A team of researchers from Aarhus University, University of Copenhagen, and ETH Zürich have discovered how exactly bacteria are able to cope with antibiotics and attempt to survive them. When bacteria are exposed to antibiotics, they will enter a state of reduced cell division. This enables them to maintain the highest possible tolerance of the antibiotics. Basically, bacteria save up energy by way of an enzyme within them. This enzyme saves energy by forming "constituents of cellular DNA". These constituents are then used so that the cell may rapidly grow and divide once the antibiotic is no longer detected. Bacteria release a stress molecule named (p)ppGpp; once a molecule comes in contact with the antibiotics, the enzyme becomes more active.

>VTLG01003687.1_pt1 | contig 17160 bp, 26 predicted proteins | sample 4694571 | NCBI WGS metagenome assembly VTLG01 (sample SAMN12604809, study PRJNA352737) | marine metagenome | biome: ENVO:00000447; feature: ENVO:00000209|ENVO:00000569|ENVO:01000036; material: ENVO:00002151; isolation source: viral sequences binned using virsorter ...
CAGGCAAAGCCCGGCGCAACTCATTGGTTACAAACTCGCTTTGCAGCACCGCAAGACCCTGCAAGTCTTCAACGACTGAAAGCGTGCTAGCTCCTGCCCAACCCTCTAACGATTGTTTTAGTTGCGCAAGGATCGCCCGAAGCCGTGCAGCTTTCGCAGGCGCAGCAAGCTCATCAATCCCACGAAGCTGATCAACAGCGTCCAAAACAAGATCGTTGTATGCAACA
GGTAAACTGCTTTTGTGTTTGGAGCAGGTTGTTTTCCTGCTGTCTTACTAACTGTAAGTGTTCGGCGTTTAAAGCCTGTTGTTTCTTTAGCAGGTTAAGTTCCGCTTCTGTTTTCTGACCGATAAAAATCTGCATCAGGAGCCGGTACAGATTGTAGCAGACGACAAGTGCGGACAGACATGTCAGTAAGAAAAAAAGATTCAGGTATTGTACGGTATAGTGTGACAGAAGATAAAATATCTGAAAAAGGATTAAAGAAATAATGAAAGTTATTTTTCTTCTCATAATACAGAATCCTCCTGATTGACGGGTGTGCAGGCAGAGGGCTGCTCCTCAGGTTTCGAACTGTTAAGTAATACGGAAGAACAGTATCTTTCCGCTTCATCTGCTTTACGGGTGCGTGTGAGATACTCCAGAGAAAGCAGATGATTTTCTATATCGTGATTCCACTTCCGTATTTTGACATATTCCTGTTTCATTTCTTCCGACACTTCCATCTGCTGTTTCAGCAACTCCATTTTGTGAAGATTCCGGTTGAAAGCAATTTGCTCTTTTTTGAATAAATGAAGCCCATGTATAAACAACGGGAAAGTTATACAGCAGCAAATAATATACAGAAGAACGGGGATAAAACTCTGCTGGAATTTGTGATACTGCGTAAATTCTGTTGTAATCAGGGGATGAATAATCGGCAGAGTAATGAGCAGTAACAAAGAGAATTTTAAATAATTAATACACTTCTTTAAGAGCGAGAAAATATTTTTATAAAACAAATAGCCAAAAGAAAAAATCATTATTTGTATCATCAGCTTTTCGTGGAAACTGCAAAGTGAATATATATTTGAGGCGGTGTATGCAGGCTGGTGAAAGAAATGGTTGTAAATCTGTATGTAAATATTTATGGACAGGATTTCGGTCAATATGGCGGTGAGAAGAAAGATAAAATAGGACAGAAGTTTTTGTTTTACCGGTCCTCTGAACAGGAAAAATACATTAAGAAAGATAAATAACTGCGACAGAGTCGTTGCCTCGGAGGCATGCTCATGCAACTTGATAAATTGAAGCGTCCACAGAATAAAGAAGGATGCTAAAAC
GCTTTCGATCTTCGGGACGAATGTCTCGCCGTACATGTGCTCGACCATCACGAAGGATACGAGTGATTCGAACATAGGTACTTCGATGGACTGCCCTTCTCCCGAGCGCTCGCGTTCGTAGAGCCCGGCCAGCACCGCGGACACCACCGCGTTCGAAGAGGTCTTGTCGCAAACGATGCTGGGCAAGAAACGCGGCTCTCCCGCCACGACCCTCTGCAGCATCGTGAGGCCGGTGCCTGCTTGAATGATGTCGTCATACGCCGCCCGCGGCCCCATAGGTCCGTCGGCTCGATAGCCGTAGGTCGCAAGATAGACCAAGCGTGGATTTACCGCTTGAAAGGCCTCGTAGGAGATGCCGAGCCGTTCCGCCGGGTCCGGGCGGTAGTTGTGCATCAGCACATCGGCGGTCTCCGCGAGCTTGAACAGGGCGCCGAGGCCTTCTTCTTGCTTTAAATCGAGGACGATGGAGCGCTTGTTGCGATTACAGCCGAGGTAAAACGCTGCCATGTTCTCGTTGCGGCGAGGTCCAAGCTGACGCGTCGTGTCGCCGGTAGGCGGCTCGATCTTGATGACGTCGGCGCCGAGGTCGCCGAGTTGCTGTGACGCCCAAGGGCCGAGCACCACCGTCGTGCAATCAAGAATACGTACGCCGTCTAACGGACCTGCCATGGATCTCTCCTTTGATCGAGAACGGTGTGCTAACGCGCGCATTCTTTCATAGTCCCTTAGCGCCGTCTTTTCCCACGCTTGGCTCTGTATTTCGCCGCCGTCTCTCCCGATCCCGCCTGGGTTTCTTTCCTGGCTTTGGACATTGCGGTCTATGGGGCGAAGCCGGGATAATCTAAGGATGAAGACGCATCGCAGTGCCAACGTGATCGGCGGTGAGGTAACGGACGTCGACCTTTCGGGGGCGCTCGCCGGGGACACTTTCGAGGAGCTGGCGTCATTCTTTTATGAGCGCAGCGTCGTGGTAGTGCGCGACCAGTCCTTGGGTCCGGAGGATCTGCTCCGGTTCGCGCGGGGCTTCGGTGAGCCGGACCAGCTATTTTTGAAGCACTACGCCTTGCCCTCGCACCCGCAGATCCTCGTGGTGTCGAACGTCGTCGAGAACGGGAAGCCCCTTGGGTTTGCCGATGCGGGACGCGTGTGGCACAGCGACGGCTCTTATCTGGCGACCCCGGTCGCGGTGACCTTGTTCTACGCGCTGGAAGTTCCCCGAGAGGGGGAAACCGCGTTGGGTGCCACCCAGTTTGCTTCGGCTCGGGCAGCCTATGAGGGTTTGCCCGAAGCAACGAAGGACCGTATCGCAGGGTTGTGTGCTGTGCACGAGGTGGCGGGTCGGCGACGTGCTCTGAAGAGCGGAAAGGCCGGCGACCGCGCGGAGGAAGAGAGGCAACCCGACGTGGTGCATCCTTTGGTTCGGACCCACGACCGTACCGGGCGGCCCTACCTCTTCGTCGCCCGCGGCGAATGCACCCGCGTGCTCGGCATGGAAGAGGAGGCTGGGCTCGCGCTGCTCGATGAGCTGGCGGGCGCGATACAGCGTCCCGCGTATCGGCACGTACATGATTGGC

If what these scientists have discovered is true, this is a huge breakthrough it seems in the world of antibiotics. We may now have a new technique in fighting bacteria. We may be able to counteract this microbial resistance by creating antibiotics that, on top of trying to kill the bacterial cell, can also destroy this (p)ppGpp molecule or the enzyme it that forms these DNA constituents.